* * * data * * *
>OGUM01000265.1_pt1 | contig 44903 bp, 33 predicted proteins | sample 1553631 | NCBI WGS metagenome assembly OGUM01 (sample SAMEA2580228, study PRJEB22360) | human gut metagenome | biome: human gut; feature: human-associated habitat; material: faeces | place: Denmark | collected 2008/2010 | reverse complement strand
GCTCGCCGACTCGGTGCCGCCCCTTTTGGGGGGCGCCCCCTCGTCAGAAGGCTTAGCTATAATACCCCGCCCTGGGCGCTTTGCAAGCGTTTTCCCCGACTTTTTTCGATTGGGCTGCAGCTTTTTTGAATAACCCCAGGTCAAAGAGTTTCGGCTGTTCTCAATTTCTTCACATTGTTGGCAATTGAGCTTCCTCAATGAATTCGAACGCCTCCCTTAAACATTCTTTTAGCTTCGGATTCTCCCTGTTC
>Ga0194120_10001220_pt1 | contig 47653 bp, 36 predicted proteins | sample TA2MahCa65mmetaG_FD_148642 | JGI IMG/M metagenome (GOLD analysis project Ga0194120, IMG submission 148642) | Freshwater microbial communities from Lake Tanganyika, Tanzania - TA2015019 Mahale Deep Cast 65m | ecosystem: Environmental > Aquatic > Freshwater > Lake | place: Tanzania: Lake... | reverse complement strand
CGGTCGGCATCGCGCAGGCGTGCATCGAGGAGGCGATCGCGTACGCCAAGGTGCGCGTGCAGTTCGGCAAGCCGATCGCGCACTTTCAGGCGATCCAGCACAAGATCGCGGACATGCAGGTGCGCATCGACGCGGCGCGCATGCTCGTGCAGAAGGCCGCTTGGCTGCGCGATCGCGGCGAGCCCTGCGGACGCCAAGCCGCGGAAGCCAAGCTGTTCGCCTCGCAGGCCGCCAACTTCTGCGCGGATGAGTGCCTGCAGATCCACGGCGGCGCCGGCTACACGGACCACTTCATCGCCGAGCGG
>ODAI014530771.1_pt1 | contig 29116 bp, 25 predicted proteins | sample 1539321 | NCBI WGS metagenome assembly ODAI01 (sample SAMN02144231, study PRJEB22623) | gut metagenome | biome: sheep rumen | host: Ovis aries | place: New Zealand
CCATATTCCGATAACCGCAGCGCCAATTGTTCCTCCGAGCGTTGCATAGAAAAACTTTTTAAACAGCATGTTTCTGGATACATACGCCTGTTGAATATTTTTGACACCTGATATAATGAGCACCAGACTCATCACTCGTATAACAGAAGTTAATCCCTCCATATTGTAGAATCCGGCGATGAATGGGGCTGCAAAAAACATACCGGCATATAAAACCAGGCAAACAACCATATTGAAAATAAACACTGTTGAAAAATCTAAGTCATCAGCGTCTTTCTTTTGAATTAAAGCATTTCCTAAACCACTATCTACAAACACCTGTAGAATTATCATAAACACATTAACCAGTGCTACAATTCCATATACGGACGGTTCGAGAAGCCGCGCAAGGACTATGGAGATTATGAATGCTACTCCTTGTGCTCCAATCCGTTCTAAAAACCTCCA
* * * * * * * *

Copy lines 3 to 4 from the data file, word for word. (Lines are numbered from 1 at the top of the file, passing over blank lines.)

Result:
>Ga0194120_10001220_pt1 | contig 47653 bp, 36 predicted proteins | sample TA2MahCa65mmetaG_FD_148642 | JGI IMG/M metagenome (GOLD analysis project Ga0194120, IMG submission 148642) | Freshwater microbial communities from Lake Tanganyika, Tanzania - TA2015019 Mahale Deep Cast 65m | ecosystem: Environmental > Aquatic > Freshwater > Lake | place: Tanzania: Lake... | reverse complement strand
CGGTCGGCATCGCGCAGGCGTGCATCGAGGAGGCGATCGCGTACGCCAAGGTGCGCGTGCAGTTCGGCAAGCCGATCGCGCACTTTCAGGCGATCCAGCACAAGATCGCGGACATGCAGGTGCGCATCGACGCGGCGCGCATGCTCGTGCAGAAGGCCGCTTGGCTGCGCGATCGCGGCGAGCCCTGCGGACGCCAAGCCGCGGAAGCCAAGCTGTTCGCCTCGCAGGCCGCCAACTTCTGCGCGGATGAGTGCCTGCAGATCCACGGCGGCGCCGGCTACACGGACCACTTCATCGCCGAGCGG